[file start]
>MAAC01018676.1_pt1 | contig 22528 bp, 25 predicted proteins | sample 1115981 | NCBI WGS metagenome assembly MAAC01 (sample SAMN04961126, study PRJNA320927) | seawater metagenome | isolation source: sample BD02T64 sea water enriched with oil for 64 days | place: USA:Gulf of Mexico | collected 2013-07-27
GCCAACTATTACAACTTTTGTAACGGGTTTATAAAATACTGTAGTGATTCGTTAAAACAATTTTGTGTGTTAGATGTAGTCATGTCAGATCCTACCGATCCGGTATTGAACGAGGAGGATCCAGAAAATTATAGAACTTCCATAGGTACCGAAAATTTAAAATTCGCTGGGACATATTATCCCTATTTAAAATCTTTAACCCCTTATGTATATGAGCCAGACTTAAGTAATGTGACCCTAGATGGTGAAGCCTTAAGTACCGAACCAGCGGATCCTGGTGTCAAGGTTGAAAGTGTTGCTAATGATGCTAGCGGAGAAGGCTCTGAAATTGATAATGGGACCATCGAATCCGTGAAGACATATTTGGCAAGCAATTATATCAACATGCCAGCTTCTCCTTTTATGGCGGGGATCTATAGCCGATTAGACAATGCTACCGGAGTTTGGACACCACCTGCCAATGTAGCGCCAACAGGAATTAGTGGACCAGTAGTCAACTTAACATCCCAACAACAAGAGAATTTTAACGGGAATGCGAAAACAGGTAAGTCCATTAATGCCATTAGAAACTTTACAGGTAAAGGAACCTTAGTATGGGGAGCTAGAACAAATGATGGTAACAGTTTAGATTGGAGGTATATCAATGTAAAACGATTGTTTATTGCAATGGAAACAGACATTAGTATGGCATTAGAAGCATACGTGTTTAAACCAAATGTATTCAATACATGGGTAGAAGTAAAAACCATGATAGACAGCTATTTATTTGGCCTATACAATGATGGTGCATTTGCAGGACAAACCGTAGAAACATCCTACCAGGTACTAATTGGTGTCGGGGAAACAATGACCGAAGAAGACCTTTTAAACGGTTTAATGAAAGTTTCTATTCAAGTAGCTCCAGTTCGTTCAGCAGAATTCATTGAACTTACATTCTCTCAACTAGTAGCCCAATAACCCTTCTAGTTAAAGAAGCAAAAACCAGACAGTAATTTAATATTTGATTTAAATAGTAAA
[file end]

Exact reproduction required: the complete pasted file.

>MAAC01018676.1_pt1 | contig 22528 bp, 25 predicted proteins | sample 1115981 | NCBI WGS metagenome assembly MAAC01 (sample SAMN04961126, study PRJNA320927) | seawater metagenome | isolation source: sample BD02T64 sea water enriched with oil for 64 days | place: USA:Gulf of Mexico | collected 2013-07-27
GCCAACTATTACAACTTTTGTAACGGGTTTATAAAATACTGTAGTGATTCGTTAAAACAATTTTGTGTGTTAGATGTAGTCATGTCAGATCCTACCGATCCGGTATTGAACGAGGAGGATCCAGAAAATTATAGAACTTCCATAGGTACCGAAAATTTAAAATTCGCTGGGACATATTATCCCTATTTAAAATCTTTAACCCCTTATGTATATGAGCCAGACTTAAGTAATGTGACCCTAGATGGTGAAGCCTTAAGTACCGAACCAGCGGATCCTGGTGTCAAGGTTGAAAGTGTTGCTAATGATGCTAGCGGAGAAGGCTCTGAAATTGATAATGGGACCATCGAATCCGTGAAGACATATTTGGCAAGCAATTATATCAACATGCCAGCTTCTCCTTTTATGGCGGGGATCTATAGCCGATTAGACAATGCTACCGGAGTTTGGACACCACCTGCCAATGTAGCGCCAACAGGAATTAGTGGACCAGTAGTCAACTTAACATCCCAACAACAAGAGAATTTTAACGGGAATGCGAAAACAGGTAAGTCCATTAATGCCATTAGAAACTTTACAGGTAAAGGAACCTTAGTATGGGGAGCTAGAACAAATGATGGTAACAGTTTAGATTGGAGGTATATCAATGTAAAACGATTGTTTATTGCAATGGAAACAGACATTAGTATGGCATTAGAAGCATACGTGTTTAAACCAAATGTATTCAATACATGGGTAGAAGTAAAAACCATGATAGACAGCTATTTATTTGGCCTATACAATGATGGTGCATTTGCAGGACAAACCGTAGAAACATCCTACCAGGTACTAATTGGTGTCGGGGAAACAATGACCGAAGAAGACCTTTTAAACGGTTTAATGAAAGTTTCTATTCAAGTAGCTCCAGTTCGTTCAGCAGAATTCATTGAACTTACATTCTCTCAACTAGTAGCCCAATAACCCTTCTAGTTAAAGAAGCAAAAACCAGACAGTAATTTAATATTTGATTTAAATAGTAAA